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ROS evaluation for series of CNTs using ESR method and its CNT concentration effects.
Tsuruoka-S; Takeuchi-K; Koyama-K; Tristan-Lopez-F; Matsumoto-H; Saito-N; Usui-Y; Endo-M; Terrones-M; Porter-DW; Castranova-V
Toxicologist 2013 Mar; 132(1):91
Carbon nanotubes (CNTs) are becoming important materials in industries. It is a concern that CNTs may induce carcinogenic responses through pulmonary exposure. It has been recently reported that CNTs scavenge ROS, which is utilized for toxicological evaluations. Although the electron charge transfer seems the noticeable phenomena of toxicological chemical reactions, any comprehensive evaluation of ROS scavenging capabilities using a variety of CNTs has not been demonstrated well. The present work specifically investigates ROS scavenging capabilities using the series of CNTs and their derivatives: more than 15 kinds of CNTs. Those ROS scavenging properties were measured by ESR with DMPO. Highly crystallized, mechanically chopped, mechanically de-bulked, and metal doped CNTs were evaluated (Group A). Furthermore, several of commercially available CNTs (Group B) were compared with Group A. Interestingly the ROS scavenging rate was not significantly influenced by mechanical treatments, but depended on crystallization at high temperature. Very thin DWCNTs showed elimination of OH radical almost, implying existence of diameter threshold. The ratio of CNTs to DMPO influenced the scavenging rate of CNTs buy not titanium dioxide, as a higher concentration of CNTs showed the lower scavenging rate, this suggests that DMPO is partly adsorbed on the CNT surface and decreases the activity. The results suggest that the electron transfer on the CNT surface is the fundamental mechanism of ROS scavenging. Dangling bonds are not a key factor for scavenging, though. ROS is affected by CNT/DMPO ratio.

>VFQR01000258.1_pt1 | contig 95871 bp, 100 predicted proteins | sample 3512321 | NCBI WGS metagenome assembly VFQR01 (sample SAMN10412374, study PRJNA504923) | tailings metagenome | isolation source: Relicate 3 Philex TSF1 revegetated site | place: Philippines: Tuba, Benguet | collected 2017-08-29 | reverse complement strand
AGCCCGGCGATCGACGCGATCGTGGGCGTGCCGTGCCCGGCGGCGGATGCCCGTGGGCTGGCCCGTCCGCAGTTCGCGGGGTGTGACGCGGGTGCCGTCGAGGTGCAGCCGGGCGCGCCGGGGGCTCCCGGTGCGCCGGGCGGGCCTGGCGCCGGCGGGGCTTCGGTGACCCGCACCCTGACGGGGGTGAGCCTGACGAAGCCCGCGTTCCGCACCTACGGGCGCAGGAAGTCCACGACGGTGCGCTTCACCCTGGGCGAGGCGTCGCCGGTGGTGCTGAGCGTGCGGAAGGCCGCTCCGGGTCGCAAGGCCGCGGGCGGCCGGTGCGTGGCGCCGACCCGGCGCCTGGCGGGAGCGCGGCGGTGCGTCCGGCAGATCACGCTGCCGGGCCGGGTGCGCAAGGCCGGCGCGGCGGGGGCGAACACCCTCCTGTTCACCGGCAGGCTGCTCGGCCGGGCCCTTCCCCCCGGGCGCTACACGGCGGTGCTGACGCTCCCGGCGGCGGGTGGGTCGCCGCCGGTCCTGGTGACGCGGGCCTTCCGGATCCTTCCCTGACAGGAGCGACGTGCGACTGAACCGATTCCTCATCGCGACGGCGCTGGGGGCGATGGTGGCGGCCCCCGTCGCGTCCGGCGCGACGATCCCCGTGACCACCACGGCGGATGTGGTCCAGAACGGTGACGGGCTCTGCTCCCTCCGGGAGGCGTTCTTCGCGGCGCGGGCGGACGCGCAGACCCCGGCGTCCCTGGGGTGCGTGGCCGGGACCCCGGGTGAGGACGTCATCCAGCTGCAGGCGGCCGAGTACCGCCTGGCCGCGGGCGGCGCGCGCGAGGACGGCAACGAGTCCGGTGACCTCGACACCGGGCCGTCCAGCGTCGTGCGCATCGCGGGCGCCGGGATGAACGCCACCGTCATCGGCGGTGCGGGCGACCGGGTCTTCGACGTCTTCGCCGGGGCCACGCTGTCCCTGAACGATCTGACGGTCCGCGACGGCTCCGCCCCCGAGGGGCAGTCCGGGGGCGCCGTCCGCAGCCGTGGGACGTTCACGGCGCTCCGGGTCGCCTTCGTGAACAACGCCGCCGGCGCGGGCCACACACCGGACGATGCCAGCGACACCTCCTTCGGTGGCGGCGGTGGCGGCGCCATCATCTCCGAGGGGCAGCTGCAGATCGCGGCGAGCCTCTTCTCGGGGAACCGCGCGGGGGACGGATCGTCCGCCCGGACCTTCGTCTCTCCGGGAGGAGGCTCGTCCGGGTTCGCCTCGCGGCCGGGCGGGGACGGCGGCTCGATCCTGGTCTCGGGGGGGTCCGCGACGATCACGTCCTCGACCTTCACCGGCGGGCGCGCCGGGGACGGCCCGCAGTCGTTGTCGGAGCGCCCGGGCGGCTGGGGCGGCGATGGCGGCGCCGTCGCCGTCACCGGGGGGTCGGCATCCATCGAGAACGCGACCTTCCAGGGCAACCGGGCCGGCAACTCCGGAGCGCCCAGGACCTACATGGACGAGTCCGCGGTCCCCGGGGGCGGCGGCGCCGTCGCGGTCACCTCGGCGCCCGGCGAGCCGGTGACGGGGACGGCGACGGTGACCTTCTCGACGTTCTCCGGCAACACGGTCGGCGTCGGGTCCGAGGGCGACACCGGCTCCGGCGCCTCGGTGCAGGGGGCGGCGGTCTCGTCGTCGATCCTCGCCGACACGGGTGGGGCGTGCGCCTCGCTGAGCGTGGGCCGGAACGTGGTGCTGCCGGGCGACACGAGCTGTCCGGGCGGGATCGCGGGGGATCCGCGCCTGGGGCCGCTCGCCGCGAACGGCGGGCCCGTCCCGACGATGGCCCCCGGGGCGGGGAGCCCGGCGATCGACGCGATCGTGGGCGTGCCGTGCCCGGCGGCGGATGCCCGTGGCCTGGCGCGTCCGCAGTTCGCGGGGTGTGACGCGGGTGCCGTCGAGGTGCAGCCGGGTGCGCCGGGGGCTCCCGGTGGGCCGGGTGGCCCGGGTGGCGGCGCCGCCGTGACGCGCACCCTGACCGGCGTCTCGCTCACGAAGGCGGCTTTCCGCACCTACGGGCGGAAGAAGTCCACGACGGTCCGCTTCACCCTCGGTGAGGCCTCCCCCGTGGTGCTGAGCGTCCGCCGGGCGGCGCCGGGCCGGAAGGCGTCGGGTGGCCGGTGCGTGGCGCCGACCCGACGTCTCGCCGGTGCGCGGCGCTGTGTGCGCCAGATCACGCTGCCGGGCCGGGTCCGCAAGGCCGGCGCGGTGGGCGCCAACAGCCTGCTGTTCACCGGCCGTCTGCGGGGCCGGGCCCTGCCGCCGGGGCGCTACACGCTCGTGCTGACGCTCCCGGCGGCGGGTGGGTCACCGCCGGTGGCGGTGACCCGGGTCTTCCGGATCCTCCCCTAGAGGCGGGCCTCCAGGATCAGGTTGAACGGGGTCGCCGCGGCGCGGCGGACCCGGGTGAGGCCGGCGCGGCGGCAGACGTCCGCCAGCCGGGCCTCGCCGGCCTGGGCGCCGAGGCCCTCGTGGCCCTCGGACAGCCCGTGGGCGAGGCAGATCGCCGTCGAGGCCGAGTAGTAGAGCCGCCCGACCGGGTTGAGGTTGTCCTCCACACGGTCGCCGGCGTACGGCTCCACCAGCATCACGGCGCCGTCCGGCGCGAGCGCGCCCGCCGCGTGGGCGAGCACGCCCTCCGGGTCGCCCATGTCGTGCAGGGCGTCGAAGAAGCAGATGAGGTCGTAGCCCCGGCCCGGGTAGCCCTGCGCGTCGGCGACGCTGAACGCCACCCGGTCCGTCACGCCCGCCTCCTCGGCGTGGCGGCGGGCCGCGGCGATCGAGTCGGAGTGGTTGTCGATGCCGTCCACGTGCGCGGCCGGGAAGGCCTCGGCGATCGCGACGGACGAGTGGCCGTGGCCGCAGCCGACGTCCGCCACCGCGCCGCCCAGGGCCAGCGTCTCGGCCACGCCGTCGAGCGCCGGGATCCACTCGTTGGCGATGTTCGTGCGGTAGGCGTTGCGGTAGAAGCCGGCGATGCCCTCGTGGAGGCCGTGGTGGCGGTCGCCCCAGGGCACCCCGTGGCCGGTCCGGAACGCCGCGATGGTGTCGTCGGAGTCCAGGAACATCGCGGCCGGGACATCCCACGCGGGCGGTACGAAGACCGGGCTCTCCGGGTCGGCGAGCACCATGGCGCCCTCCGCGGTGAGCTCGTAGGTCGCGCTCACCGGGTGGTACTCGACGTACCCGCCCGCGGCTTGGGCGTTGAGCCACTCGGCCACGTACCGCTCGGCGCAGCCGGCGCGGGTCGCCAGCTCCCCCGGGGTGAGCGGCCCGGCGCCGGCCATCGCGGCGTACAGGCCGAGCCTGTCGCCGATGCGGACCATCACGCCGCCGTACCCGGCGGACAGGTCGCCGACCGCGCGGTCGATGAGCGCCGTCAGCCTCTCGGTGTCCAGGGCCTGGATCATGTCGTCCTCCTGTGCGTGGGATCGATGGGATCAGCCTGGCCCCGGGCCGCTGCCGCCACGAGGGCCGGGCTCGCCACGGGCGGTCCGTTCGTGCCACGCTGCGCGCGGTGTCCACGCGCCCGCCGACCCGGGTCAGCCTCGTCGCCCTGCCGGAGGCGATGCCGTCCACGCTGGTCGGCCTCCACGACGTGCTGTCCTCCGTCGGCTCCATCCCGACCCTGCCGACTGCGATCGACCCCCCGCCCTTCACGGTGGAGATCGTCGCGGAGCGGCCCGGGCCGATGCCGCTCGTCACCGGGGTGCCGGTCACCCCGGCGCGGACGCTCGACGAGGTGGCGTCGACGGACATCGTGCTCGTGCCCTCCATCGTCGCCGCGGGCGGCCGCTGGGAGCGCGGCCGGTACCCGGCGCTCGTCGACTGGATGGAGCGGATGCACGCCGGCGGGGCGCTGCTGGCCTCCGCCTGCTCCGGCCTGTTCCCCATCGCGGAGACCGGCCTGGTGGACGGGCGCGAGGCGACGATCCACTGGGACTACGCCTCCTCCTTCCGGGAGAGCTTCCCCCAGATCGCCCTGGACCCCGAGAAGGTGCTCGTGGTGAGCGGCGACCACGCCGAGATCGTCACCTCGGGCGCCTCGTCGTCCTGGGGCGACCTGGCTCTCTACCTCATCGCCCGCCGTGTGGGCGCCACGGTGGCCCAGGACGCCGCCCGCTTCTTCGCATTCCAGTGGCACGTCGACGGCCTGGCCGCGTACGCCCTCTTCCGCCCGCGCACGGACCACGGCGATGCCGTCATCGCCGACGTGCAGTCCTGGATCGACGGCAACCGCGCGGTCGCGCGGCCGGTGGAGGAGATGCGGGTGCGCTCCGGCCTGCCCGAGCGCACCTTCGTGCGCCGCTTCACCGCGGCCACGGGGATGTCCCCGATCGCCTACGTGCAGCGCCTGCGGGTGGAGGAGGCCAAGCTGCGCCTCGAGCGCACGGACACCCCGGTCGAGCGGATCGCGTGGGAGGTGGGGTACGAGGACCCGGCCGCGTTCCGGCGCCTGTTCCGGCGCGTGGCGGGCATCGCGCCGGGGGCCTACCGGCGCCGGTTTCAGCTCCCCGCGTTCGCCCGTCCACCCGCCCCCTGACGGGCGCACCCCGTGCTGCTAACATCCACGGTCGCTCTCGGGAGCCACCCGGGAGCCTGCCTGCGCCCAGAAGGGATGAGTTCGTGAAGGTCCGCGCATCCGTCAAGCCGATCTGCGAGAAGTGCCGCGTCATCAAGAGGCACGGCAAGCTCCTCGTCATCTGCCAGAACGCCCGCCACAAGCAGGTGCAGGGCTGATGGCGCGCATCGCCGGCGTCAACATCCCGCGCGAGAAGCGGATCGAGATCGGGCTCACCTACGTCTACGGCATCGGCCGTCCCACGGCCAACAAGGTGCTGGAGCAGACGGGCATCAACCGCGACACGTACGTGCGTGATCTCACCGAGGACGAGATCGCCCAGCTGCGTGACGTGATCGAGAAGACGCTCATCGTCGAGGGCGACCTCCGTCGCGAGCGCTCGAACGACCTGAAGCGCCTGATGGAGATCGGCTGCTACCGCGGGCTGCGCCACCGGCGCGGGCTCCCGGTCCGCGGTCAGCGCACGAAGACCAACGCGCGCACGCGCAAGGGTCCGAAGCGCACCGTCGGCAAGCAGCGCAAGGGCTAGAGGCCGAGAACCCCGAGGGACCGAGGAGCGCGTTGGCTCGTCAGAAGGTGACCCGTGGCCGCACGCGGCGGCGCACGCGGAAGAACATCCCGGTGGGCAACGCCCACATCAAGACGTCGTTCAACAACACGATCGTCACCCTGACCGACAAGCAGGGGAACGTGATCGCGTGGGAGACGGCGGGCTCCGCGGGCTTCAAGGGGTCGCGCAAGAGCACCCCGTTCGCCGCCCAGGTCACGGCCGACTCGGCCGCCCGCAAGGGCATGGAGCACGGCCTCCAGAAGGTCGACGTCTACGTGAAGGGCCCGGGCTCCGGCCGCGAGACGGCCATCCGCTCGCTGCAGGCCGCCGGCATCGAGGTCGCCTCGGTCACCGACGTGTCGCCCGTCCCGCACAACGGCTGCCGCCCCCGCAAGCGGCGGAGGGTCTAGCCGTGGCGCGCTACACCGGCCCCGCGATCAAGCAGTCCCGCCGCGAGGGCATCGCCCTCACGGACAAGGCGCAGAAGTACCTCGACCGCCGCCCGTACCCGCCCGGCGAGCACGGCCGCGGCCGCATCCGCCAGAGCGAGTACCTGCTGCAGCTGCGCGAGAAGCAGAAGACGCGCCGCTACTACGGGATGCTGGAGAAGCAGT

Toxicology; Nanotechnology; Lung-cancer; Cancer; Respiratory-system-disorders; Pulmonary-system-disorders; Analytical-instruments; Analytical-processes; Carcinogenicity; Temperature-effects; Oxidative-processes; Chemical-binding; Biochemical-analysis; Free-radicals
Issue of Publication
The Toxicologist. Society of Toxicology 52nd Annual Meeting and ToxExpo, March 10-14, 2013, San Antonio, Texas
Page last reviewed: April 12, 2019
Content source: National Institute for Occupational Safety and Health Education and Information Division